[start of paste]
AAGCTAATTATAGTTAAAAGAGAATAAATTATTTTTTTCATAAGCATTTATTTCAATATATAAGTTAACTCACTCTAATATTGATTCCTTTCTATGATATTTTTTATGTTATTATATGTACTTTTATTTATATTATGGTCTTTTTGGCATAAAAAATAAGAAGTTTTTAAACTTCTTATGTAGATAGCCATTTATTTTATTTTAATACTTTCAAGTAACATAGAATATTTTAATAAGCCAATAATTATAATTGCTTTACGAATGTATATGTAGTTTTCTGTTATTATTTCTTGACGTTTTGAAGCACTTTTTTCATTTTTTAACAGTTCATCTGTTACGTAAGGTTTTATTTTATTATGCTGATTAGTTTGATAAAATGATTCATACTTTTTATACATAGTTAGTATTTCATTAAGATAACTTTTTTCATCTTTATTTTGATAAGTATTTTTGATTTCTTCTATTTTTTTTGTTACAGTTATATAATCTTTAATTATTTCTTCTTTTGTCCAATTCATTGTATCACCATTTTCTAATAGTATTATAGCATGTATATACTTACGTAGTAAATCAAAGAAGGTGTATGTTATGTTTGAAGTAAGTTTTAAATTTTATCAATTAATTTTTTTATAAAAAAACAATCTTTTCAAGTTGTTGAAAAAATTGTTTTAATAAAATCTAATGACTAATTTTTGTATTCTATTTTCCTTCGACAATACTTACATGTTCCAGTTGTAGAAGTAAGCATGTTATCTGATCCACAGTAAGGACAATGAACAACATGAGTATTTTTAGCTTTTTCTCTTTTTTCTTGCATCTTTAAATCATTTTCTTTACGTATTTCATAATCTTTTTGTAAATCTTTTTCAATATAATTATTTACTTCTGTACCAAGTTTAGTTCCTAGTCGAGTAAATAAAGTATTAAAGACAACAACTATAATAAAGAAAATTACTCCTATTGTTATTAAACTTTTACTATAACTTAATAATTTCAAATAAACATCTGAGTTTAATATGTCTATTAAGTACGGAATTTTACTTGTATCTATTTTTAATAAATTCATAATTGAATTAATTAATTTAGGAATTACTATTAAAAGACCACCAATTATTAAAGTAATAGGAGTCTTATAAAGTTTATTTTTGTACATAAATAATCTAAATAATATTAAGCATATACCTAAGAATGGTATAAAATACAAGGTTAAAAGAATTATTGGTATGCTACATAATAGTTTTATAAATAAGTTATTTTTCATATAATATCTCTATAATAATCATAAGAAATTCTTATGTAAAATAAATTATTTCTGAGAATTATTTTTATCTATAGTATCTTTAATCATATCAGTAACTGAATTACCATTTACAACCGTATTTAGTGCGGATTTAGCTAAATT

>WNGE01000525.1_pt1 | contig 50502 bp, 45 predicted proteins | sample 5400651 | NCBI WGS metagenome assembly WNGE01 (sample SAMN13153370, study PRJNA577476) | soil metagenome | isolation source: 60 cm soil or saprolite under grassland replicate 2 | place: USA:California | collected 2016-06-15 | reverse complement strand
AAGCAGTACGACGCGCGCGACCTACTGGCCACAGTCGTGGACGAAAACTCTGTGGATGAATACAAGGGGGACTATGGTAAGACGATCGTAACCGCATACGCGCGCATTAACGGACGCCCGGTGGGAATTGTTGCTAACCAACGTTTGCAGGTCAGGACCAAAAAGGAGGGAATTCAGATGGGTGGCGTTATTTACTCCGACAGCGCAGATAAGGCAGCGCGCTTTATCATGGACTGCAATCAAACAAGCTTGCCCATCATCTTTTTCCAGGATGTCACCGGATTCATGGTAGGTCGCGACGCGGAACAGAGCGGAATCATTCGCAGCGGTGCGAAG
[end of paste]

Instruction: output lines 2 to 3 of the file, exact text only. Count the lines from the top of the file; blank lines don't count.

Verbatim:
>WNGE01000525.1_pt1 | contig 50502 bp, 45 predicted proteins | sample 5400651 | NCBI WGS metagenome assembly WNGE01 (sample SAMN13153370, study PRJNA577476) | soil metagenome | isolation source: 60 cm soil or saprolite under grassland replicate 2 | place: USA:California | collected 2016-06-15 | reverse complement strand
AAGCAGTACGACGCGCGCGACCTACTGGCCACAGTCGTGGACGAAAACTCTGTGGATGAATACAAGGGGGACTATGGTAAGACGATCGTAACCGCATACGCGCGCATTAACGGACGCCCGGTGGGAATTGTTGCTAACCAACGTTTGCAGGTCAGGACCAAAAAGGAGGGAATTCAGATGGGTGGCGTTATTTACTCCGACAGCGCAGATAAGGCAGCGCGCTTTATCATGGACTGCAATCAAACAAGCTTGCCCATCATCTTTTTCCAGGATGTCACCGGATTCATGGTAGGTCGCGACGCGGAACAGAGCGGAATCATTCGCAGCGGTGCGAAG